Gift or Trade?

Lewis Hyde in The Gift says this about Warren Hagstrom's work on the organization of science -- “He begins his discussion of the commerce of ideas in science by pointing out that 'manuscripts submitted to scientific periodicals are often called 'contributions,' and they are, in fact, gifts.' It is unusual for the periodicals that print the work of scientists to pay their contributors; indeed, the authors' institutions are often called upon to help defray the cost of publication. 'On the other hand,' Hagstrom says, 'manuscripts for which the scientific authors do receive financial payments, such as textbooks and popularizations, are, if not despised, certainly held in much lower esteem than articles containing original research results.'”

Hyde then asserts parenthetically, “The same is true in the literary community. It is the exception, not the rule, to be paid for writing of literary merit, and the fees are rarely in accord with the amount of labor. There is cash in 'popular' work – gothic novels, thrillers, and so forth, but their authors do not become bona fide members of the literary community.”

There's much here that I'm uncomfortable here -- I object to Hyde's dismissal of gothic novels and thrillers, and would question whether there is, or at least whether there ought to be, a literary community in quite the sense that there's a scientific community... While science cannot function without peer-reviewed journals, the same isn't ultimately true of literature. Yet I do think part of what Hyde says here is true, and that part may provide us with the basis of an anthropological explanation for why “ads don't sell books,” for why word of mouth recommendations are what sell books... and for the reported statistic that the majority of books purchased in the U.S. are purchased as gifts for someone else...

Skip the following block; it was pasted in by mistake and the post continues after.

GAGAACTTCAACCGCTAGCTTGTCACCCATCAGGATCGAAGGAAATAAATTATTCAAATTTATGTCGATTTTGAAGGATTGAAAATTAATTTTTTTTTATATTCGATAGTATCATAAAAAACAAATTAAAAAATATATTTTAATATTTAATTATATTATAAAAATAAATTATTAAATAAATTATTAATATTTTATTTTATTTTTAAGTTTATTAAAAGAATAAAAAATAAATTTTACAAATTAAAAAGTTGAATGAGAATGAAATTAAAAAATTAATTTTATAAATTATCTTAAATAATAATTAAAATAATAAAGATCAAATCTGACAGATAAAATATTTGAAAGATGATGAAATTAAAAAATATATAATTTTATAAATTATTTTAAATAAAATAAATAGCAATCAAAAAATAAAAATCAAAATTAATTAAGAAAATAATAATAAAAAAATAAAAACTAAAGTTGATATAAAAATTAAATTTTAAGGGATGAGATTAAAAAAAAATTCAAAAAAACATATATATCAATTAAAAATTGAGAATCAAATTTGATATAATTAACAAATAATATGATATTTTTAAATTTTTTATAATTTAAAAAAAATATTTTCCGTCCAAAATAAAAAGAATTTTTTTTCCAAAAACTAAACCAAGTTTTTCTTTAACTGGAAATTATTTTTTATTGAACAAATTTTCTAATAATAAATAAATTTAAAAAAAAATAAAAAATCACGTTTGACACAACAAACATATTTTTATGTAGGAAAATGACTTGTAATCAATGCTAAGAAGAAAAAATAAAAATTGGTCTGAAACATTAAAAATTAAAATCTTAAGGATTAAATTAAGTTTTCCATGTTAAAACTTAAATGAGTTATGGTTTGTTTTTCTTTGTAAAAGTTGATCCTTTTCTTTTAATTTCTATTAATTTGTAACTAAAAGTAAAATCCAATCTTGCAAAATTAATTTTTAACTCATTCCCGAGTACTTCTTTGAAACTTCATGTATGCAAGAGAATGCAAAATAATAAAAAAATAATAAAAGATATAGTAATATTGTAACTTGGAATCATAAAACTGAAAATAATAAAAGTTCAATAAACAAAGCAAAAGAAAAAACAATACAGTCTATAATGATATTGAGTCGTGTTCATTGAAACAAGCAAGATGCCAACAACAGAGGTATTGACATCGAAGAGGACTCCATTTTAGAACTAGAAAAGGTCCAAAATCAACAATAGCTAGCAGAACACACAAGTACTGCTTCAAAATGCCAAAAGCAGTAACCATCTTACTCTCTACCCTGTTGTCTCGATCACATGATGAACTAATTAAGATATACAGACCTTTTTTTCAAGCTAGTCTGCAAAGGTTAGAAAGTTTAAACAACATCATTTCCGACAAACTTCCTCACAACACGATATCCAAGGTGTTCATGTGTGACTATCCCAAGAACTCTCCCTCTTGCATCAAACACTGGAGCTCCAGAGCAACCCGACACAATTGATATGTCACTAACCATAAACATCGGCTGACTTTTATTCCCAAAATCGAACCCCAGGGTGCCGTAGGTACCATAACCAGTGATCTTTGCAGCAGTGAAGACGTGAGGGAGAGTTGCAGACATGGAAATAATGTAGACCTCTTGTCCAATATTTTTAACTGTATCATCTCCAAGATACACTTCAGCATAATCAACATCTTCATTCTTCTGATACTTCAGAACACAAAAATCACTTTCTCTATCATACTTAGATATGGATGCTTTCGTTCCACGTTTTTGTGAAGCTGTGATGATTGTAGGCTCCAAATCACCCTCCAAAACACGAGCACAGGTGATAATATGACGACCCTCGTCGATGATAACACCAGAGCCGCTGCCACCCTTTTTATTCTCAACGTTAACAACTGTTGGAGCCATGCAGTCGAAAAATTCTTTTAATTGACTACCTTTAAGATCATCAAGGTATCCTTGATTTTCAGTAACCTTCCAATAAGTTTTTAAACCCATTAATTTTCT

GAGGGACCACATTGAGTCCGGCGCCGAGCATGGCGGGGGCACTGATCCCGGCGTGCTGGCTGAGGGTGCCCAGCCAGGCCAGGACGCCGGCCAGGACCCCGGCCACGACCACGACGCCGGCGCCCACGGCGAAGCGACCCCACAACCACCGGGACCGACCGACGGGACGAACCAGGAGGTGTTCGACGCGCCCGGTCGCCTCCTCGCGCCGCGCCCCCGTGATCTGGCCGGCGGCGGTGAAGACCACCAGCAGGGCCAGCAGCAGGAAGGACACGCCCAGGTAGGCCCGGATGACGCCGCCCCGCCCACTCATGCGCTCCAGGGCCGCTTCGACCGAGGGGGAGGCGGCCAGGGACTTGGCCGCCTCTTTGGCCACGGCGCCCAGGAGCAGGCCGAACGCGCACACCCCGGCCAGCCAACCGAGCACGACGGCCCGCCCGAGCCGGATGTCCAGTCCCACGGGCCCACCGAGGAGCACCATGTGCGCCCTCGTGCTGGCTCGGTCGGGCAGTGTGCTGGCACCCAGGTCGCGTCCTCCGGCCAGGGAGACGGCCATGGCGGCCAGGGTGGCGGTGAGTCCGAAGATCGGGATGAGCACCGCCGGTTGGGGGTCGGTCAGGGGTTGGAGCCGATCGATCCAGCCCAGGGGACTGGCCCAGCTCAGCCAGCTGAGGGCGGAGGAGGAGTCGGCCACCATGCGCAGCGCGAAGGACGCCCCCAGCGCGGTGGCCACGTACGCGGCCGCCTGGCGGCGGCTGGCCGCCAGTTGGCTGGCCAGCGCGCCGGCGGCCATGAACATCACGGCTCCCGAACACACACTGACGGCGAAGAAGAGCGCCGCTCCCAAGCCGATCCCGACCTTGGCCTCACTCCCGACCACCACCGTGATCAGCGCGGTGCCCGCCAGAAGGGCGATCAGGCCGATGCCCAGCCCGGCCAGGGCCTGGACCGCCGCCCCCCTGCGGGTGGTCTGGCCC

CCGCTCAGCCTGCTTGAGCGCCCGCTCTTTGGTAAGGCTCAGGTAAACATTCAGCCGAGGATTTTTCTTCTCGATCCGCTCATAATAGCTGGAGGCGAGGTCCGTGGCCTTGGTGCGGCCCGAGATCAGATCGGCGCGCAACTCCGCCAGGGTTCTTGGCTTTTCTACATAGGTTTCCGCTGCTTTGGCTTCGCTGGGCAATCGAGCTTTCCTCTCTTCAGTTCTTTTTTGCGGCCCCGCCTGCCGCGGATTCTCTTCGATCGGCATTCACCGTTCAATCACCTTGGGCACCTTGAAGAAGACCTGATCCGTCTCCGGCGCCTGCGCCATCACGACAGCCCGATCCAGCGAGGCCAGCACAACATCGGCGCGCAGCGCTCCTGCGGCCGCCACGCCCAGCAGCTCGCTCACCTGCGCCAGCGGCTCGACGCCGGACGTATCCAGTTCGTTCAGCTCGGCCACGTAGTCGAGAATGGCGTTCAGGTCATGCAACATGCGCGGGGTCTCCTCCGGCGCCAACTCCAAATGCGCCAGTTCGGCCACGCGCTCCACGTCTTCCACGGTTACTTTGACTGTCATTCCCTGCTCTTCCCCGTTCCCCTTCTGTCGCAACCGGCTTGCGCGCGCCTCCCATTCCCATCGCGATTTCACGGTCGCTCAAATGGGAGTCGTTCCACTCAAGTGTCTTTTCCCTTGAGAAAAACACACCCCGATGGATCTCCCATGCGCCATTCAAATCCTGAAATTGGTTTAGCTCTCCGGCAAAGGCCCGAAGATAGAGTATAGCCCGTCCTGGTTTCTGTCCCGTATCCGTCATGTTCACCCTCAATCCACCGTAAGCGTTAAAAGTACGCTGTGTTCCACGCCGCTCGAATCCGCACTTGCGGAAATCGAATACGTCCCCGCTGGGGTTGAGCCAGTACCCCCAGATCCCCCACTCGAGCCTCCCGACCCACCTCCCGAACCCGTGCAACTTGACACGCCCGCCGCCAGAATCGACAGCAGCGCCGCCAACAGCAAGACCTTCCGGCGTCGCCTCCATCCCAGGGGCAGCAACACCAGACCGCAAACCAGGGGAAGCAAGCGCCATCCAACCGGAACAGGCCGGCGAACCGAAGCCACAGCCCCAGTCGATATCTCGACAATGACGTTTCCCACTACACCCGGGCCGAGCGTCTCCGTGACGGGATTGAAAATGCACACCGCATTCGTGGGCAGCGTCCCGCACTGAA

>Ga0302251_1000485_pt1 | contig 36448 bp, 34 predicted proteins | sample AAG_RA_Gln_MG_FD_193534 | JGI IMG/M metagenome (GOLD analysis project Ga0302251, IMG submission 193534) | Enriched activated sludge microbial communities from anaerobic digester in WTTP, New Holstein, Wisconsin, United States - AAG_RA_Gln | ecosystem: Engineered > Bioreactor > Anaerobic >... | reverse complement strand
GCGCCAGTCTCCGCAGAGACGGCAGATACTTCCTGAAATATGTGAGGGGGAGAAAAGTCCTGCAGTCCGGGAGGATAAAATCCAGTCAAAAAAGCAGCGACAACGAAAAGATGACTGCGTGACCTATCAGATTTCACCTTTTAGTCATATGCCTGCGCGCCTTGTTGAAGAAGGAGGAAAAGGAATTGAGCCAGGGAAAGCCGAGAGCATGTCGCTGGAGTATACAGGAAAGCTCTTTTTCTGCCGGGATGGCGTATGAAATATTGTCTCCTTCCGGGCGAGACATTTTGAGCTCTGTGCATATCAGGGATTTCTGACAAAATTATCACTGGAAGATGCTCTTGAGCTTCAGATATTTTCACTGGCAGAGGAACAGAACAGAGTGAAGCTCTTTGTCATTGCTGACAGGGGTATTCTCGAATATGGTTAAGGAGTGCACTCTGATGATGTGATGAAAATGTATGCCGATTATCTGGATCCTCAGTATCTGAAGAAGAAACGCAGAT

Hyde writes, “The artist who hopes to market work that is the realization of his gifts cannot begin with the market. He must create for himself that gift-sphere in which the work is made, and only when he knows the work to be the faithful realization of his gift should he turn to see if it has currency in that other economy. Sometimes it does, sometimes it doesn't.” I think many writers alternate uneasily between seeing things Hyde's way and seeing the problems faced by writers as just a special case of the problems faced by skilled craftspeople generally. These lines from Michael Ondaatje's Divisadero seem explicitly to reject the idea of art as a gift --

"You are given a trade, not a gift. There need not be intensity or darkness in the service of it."

-- until one notices that Ondaatje's first line here contradicts itself – anything you “are given” must by definition be “a gift...”

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